While we might wonder at the seeming arbitrariness of judgements in poetry competitions, the lure of winning still ensures a healthy number of entries. Upwards of 30 poetry prizes are currently active in the UK alone and in recent years publishers have begun to host competitions for whole manuscripts, the winners of which receive publication with the press and often a few hundred pounds to boot. The money for the richest poetry competitions may still be far lower than that for prose and factual writing but any cash prize is attractive, particularly for such a poorly funded artform.
And the money is simply the start. Should you be fortunate enough to win the UK’s National Poetry Competition, the initial effect must feel not unlike being plucked from the poetry workhouse and given a shot at becoming a gentleman. Furthermore, when entering such competitions, which are necessarily pay-to-play, you are also reminded that in doing so you are supporting the organisers and UK poetry as a while, so even if you don’t win, you can console yourself with the fact that you are supporting your artform. Everybody wins, right?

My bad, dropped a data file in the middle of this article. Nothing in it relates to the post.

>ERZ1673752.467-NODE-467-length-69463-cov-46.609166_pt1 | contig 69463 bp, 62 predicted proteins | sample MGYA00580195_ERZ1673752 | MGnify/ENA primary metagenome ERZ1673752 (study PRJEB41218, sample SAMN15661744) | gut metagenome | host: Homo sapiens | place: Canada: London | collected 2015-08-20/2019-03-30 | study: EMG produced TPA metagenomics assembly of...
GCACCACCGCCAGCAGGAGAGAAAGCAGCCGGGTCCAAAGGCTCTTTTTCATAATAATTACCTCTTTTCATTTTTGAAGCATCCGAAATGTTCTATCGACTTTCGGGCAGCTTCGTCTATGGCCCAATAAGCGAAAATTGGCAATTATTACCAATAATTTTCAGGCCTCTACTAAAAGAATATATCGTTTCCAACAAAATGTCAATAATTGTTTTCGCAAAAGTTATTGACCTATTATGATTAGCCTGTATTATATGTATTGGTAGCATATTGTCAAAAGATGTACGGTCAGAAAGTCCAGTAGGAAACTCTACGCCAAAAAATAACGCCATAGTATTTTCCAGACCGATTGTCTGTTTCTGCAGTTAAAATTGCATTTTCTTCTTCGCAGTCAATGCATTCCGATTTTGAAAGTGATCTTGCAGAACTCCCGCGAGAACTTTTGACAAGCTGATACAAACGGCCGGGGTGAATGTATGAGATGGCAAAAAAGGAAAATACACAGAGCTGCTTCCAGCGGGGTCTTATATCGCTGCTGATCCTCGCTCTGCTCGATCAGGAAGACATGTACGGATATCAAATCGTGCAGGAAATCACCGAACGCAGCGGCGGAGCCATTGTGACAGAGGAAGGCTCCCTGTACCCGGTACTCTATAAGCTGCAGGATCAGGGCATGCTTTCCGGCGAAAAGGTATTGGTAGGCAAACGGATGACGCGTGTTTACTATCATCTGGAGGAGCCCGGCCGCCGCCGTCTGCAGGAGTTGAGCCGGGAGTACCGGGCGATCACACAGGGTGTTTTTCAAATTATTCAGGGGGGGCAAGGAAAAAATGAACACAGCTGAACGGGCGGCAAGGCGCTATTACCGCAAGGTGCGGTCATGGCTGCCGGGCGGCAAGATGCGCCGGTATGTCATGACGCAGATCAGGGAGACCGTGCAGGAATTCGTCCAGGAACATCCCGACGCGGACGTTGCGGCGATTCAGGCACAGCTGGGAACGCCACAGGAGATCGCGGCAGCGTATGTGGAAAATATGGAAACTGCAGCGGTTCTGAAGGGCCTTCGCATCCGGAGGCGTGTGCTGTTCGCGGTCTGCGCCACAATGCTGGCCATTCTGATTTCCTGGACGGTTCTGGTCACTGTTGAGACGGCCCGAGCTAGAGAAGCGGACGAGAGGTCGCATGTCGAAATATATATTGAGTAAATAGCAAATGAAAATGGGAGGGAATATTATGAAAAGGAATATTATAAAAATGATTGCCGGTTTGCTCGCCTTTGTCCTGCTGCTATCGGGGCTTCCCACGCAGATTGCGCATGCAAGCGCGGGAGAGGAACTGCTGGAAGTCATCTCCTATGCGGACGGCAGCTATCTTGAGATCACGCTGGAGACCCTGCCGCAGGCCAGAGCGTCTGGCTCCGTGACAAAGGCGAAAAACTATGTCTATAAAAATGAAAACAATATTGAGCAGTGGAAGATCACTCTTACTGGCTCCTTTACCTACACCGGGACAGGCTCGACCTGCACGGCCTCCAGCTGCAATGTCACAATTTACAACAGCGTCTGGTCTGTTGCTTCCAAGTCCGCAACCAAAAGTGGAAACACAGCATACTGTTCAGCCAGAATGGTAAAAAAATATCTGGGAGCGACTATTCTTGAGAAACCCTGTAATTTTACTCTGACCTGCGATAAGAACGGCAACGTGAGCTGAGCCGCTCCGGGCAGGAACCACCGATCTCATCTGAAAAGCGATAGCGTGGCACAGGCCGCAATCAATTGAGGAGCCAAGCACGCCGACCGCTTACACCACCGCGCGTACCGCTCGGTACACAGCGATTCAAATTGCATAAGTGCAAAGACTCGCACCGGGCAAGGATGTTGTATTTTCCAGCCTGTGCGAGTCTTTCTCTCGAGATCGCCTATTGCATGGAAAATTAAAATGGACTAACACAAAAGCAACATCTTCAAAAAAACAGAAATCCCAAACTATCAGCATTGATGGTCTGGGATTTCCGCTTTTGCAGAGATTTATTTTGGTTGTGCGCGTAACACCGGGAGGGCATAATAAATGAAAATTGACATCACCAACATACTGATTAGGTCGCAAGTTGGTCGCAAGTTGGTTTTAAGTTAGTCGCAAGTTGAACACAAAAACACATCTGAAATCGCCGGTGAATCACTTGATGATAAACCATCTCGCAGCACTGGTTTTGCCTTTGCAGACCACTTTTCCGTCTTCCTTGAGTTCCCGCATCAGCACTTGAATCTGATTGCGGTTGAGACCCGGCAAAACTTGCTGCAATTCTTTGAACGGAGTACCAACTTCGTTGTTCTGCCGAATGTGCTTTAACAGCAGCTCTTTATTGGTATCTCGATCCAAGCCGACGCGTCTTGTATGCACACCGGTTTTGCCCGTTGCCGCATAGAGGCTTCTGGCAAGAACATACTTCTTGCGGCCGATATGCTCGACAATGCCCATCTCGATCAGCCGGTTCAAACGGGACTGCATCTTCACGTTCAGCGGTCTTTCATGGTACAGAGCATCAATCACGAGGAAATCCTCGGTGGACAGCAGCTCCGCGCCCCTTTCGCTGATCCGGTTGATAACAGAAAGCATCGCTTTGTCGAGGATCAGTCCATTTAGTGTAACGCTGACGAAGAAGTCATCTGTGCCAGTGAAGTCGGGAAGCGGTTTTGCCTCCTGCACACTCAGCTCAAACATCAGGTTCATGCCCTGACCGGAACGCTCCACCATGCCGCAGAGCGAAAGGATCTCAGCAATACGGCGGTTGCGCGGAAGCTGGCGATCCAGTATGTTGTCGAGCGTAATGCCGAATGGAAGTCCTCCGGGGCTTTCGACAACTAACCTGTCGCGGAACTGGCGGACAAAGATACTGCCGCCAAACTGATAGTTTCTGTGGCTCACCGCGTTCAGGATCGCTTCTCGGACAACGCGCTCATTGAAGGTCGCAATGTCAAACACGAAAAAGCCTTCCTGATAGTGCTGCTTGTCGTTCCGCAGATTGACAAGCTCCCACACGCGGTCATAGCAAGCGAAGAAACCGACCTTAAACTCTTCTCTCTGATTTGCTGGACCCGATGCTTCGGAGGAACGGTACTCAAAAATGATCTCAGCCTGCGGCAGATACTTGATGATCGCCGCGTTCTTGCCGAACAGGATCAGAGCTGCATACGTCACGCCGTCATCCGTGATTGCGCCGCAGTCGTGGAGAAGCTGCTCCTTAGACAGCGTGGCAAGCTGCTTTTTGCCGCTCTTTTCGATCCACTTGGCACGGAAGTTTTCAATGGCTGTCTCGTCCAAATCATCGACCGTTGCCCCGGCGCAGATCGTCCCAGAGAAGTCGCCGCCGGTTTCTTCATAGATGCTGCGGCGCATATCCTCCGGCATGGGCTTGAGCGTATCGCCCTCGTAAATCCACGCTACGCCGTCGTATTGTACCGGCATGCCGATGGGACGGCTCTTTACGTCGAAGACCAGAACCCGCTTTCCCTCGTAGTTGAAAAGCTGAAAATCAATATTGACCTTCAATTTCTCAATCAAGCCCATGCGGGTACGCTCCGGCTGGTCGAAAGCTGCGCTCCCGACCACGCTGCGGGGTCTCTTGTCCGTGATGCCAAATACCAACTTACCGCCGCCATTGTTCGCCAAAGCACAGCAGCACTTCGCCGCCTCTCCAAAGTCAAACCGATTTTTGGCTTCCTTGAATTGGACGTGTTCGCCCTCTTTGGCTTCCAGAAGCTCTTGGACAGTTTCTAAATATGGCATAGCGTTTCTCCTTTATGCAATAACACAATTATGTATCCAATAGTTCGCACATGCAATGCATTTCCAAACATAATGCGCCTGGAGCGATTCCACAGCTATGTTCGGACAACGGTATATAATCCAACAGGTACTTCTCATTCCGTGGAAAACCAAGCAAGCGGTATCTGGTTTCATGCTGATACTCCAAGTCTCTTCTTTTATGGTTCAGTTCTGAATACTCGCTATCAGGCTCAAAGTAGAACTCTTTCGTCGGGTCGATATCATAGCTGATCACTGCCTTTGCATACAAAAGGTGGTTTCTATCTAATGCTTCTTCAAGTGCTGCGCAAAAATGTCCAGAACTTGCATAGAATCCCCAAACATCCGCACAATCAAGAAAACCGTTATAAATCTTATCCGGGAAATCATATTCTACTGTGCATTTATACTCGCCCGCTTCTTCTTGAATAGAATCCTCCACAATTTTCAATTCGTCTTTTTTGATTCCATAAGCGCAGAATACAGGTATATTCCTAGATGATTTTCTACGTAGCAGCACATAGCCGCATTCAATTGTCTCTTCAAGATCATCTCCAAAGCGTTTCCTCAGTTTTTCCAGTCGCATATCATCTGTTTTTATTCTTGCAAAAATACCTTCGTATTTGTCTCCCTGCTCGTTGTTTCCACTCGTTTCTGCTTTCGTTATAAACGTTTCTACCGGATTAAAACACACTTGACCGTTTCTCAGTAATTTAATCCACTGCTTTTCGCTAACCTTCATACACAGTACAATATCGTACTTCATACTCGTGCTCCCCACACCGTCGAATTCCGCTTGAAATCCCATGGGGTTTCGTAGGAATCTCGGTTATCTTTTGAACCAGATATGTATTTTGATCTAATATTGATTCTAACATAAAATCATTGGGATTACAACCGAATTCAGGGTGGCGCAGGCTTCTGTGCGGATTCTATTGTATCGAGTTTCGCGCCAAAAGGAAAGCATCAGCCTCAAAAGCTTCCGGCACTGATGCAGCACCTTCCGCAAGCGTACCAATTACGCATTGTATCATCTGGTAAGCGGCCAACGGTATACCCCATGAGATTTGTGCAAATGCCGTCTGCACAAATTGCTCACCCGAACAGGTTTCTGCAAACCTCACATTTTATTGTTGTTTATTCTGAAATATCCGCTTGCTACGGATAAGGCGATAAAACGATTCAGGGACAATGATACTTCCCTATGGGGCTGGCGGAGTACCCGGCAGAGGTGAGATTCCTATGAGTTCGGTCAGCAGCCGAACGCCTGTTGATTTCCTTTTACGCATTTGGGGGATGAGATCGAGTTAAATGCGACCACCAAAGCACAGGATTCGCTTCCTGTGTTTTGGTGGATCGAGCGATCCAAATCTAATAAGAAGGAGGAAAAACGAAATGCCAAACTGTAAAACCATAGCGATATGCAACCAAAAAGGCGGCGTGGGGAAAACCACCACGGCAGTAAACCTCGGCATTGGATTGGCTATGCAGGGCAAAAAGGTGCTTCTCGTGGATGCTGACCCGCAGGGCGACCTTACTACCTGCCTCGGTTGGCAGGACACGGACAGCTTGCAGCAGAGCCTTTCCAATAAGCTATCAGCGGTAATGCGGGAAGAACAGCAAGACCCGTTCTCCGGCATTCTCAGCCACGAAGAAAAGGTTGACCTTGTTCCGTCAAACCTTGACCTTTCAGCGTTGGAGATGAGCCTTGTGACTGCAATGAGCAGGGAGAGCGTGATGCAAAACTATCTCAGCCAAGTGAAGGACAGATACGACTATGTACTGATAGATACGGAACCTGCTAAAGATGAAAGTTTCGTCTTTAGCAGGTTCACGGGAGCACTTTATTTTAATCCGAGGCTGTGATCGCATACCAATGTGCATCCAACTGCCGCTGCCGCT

Not exactly. We can stake too much on the life-changing ‘lucky strike’, just as we can fall for the myth that Being Published will automatically mean everybody stops to notice our brilliance. The one-win-solves-all idea is very seductive, but the associated cycle of hope and disappointment can be very damaging to one’s self-esteem and capacity for courage. Worse yet, focusing too much on the gold medal can cause us to make unwise, desperate moves that ultimately harm us.
I wasn’t published as the result of winning a competition (that came about as a big surprise during the manuscript-mulling period), but partly because I co-ran Fuselit, which led to being invited to read when I moved to London, which led to discovering and supporting the work of others, which eventually led to my now-editor, who was the first person to give me a shot on stage, commissioning my book for Salt. Now that the book is a reality it’s amazing but it’s hardly been a question of “You’ve made it. Stop here and collect acclaim.”